“I would say that the most challenging was the actual production itself in season one,” he began. “If you just imagine sort of my journey with the show was, I heard about the show, I was very excited [to] make a big Fox stage show that involves music.”
“The Masked Singer,” a huge hit in South Korea that spawned other iterations across Asia, presented a test for Connelly: how to transfer “a show where celebrities are going to dress up in big, outrageous costumes, and you’re gonna guess who they are” for American audiences.
Connelly noted the popularity of superheroes such as Batman and Spider-man, and decided to approach the celebrity contestants as superheroes. “What did their world look like?” Connelly said, continuing that for the backstage area, he “studied Batman in the Batcave and Batman’s lair and where he hung up all those costumes, and backstage was a very transferable point for design for me.”
The stage, however, “was birthed out of Burning Man and Coachella and opera.”
“Ultimately, that has been the biggest challenge as I look back on the show,” he said. “From here on out, it’s just been fun, designing clues and performances. I don’t know who the celebrities are. They keep all the secrecy down to a handful of people. [So I] try to guess, as well as embrace those characters and make background stories.”
Later in the conversation, Connelly, in discussing the outside-the-box thinking precipitated by the coronavirus for shows such as “The Masked Singer,” said, “Maybe in the new year in the spring, you’ll see really incredible art.
“What we’re doing with AR [augmented reality] and virtual is unbelievable. Watch the award shows and the big variety shows because they’re the ones who are sort of the test pilots in production right now.”
“You have an entire industry, a huge global industry, all entertainment, not working, trying to figure out how to tell stories,” Connelly said about the current need to get fresh content onscreen as movies continue to be on hold due to theater closures and at-home audiences binge-watch everything available. “The demand for stories is huge. And everybody’s looking to design writers and directors to figure out new ways to do that.”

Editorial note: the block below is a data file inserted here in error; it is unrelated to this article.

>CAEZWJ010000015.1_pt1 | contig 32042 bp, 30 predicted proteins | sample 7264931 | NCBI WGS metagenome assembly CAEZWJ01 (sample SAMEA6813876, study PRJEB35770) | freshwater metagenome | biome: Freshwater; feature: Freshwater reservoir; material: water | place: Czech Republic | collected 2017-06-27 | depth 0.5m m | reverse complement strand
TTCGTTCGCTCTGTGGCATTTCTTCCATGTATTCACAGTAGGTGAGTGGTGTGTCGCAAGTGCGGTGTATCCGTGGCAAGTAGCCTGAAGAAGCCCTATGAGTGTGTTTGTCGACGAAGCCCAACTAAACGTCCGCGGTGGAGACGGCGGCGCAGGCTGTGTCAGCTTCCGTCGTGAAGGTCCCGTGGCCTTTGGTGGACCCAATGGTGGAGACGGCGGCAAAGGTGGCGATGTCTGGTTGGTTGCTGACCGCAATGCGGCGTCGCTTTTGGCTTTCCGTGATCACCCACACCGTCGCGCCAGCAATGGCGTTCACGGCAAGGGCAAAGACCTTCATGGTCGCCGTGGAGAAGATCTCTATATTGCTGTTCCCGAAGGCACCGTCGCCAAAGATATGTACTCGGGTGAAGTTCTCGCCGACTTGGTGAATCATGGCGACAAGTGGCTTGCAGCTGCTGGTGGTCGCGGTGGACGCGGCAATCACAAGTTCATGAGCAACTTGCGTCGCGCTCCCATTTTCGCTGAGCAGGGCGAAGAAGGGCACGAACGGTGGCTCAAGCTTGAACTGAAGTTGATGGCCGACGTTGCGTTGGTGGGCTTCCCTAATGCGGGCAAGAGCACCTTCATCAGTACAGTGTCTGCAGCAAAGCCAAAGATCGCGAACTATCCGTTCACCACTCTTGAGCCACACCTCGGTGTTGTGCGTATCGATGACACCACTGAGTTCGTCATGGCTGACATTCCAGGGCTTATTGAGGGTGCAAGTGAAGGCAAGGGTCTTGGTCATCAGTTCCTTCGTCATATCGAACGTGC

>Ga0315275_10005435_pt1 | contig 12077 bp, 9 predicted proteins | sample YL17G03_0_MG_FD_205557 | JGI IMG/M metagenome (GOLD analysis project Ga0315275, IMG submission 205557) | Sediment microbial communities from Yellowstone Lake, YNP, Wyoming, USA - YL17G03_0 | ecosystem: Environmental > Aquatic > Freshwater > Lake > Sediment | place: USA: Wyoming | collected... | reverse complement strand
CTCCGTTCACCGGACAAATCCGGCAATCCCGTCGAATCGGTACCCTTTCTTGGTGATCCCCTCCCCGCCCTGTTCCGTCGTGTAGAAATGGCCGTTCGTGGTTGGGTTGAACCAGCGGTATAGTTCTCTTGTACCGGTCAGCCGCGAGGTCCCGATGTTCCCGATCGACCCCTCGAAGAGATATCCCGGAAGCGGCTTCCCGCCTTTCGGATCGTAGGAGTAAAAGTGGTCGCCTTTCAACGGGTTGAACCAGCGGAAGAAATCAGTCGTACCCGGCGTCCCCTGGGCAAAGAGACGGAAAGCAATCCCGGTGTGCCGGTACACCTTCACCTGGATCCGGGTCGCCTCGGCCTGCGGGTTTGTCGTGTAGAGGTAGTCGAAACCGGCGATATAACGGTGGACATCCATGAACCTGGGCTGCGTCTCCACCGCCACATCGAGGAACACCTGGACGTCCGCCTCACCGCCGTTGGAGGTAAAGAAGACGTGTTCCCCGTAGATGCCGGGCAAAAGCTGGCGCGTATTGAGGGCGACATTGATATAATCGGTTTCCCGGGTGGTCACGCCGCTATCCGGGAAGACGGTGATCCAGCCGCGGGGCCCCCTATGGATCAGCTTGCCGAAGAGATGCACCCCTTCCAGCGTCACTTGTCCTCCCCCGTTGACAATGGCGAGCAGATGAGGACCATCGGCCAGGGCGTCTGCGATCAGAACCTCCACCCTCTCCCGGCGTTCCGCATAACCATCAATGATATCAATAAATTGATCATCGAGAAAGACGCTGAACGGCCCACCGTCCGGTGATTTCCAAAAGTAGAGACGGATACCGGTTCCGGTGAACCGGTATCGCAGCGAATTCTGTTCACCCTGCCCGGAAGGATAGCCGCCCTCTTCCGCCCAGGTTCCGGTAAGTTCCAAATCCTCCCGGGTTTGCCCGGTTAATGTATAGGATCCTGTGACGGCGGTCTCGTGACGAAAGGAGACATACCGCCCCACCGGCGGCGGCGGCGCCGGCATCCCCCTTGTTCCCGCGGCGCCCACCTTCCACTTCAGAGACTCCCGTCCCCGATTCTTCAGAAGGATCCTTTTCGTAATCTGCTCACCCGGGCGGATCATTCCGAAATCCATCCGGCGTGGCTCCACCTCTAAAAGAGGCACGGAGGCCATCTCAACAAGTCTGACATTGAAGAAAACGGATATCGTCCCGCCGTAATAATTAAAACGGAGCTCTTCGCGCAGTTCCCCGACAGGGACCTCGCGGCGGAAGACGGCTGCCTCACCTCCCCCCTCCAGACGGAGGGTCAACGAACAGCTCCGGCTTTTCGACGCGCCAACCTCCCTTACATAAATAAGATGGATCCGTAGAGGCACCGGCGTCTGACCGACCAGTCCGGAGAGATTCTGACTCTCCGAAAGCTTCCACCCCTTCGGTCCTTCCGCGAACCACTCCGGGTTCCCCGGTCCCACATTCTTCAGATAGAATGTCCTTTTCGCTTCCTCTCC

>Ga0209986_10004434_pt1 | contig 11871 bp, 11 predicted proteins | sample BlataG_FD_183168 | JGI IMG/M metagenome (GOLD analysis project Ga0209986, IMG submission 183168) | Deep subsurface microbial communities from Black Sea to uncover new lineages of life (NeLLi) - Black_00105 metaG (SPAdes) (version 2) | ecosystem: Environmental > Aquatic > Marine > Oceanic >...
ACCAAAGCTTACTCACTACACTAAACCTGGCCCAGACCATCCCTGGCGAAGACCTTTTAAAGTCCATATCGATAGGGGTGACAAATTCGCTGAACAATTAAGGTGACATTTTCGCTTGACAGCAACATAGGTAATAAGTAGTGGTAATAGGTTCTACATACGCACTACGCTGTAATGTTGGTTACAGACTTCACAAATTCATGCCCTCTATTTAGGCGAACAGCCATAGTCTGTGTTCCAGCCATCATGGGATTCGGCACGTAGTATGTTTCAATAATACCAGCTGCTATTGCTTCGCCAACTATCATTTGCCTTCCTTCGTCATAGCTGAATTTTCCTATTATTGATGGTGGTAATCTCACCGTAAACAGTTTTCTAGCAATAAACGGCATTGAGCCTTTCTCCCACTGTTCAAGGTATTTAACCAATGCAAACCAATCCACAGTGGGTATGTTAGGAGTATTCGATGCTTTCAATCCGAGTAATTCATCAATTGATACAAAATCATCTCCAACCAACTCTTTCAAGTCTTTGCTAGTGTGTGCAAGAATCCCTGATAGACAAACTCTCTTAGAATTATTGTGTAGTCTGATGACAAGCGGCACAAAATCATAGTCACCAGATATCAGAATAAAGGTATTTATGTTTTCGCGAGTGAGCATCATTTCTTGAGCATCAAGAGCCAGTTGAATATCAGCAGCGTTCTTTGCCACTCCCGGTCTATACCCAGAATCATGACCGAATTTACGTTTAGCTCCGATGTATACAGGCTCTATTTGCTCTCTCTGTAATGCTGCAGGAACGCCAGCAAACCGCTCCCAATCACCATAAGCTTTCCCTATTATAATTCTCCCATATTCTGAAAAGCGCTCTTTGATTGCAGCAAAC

Connelly has spoken to “VFX houses and animators, for instance, because they can tell stories without a lot of people on site [and] create a production. They can create them in the computer […] without a lot of COVID safety risks.”
“I think that in the future, we’ll never go back to the way it was done. I think we’re finding new efficiencies,” Connelly predicted, though he acknowledged that once the coronavirus emergency passes and people slowly return to normal, things will go back to the old ways of producing content. However, he feels the newer technologies and efficiencies will take hold and transform the industry.
“As we stay with this and learn about storytelling with minimal people and minimal footprint, it’s a chance to look at other industries that do it well,” Connelly stated. Creators across industries are “looking at the video game industry,” he noted. “They’re looking at feature films and single camera narratives. They’re looking at smaller footprints, live events, parking lots outside where those events [are held], and they’re trying to pull solutions from any direction and mix it.”
As someone who works well before a show is even filmed, Connelly says demand has shifted to pre-production to really set things in motion. “You’ve got to ask the effects industry to work with the people who create the initial story environments in the beginning, like the production designers like myself,” he said. He also stated that groups who operated more or less independent of each other are now “forced to play together, which is completely upending their process.”